Do you need movers?

Lastly, since I was by myself at one end, and then only had my cousin to help me unload at the other, I hired pros for the heavy lifting part for just a couple hundred bucks. This was a way more affordable way to move across the country, as opposed to hiring a van line for several thousands of dollars, which I didn’t have time to wait around for anyway.

The movers I got packed my truck way better than I could do by myself, which ensured that nothing would slide around or get damaged. And the person I got on the phone at HireAHelper was invaluable from start to finish, finding me the most affordable and highest rated movers for both ends of my journey in maybe 15 minutes.

I Dealt With Weather

Long Distance Moving

Sometimes when you gotta move, you just gotta move.

Early spring is often the time for late winter in the northern United States, and snow was a real possibility—one that turned into a reality in Utah, Wyoming, Illinois, and Pennsylvania.

In Utah, the snow was almost blinding for over 150 miles!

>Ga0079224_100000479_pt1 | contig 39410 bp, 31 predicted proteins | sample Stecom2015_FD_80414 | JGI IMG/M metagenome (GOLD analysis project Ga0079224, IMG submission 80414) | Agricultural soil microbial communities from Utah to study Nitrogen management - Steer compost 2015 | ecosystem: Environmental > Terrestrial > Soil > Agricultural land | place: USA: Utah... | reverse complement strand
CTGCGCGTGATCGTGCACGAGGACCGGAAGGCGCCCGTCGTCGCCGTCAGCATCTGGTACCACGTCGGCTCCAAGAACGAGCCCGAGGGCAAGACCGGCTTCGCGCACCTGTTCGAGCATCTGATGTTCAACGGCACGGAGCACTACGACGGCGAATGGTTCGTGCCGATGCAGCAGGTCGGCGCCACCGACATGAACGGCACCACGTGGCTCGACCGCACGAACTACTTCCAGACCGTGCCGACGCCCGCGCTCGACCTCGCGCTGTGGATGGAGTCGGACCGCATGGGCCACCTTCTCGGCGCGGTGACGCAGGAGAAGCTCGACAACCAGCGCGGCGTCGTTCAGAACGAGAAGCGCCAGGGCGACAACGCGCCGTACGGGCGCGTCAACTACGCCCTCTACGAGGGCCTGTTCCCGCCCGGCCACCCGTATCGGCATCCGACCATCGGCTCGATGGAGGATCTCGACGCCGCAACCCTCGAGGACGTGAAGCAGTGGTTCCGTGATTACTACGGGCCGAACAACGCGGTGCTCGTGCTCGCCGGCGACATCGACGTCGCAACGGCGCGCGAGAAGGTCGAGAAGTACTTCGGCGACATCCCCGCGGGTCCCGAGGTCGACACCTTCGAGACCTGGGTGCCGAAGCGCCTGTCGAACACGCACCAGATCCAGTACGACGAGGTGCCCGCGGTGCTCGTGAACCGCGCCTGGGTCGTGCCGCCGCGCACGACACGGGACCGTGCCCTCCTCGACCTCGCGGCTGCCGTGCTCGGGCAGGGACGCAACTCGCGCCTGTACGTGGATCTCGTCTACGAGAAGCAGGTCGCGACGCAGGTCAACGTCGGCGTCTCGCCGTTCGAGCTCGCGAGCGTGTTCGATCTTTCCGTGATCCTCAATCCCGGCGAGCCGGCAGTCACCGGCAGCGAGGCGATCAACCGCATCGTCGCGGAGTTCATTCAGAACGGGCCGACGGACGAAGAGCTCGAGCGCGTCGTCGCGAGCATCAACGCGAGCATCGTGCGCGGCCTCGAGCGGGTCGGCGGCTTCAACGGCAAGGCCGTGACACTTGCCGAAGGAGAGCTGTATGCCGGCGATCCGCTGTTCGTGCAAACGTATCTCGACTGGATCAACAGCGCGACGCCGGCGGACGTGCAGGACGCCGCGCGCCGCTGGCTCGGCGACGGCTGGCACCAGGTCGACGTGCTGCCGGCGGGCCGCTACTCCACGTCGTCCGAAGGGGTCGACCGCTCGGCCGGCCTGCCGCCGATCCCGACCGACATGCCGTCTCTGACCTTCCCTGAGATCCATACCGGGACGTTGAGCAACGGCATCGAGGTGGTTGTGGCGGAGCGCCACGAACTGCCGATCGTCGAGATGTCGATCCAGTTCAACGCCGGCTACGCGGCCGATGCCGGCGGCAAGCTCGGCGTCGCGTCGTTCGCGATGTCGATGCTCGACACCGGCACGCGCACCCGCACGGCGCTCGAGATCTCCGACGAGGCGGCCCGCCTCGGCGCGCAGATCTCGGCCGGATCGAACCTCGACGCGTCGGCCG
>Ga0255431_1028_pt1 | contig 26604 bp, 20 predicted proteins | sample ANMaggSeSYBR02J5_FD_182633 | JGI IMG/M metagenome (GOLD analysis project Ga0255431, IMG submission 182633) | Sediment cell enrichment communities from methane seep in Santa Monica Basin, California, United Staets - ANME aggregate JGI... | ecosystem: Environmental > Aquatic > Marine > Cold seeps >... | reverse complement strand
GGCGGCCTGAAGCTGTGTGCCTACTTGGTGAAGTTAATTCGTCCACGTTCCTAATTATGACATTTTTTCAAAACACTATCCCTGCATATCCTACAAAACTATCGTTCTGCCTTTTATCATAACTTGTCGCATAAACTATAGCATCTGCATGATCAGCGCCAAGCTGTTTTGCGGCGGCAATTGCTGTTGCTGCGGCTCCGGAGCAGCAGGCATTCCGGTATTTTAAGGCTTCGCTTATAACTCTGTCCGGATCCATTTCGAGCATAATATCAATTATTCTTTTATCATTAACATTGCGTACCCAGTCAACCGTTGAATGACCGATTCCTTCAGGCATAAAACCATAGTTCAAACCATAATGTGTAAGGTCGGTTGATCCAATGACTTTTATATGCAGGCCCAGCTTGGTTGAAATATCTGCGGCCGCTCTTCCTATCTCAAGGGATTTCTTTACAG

What this ultimately meant to my move was a slower drive and a later arrival. Another unusual factor you don’t really read about while moving in those flyover states: wind. And with a moving truck that wasn’t loaded with overly heavy things, it was a larger factor than I at first imagined.

Adding to the adventure was the need to pass large semi-trucks carrying heavy loads, something that often involved those rumble strips on the side of the freeway and white knuckles on the steering wheel.

Finding Alternate Routes Actually Helped Me

Long distance moving

Besides snow and wind, early spring is often the time when states start their annual road construction projects on freeways and highways. For the most part, I let Google pick the fastest route across the country, like most people. The good thing about that is that Google Maps knows how to bypass rush hour in cities I was not familiar with. The downside? Google did generally point out road construction … but it didn’t know what kind of vehicle I was driving.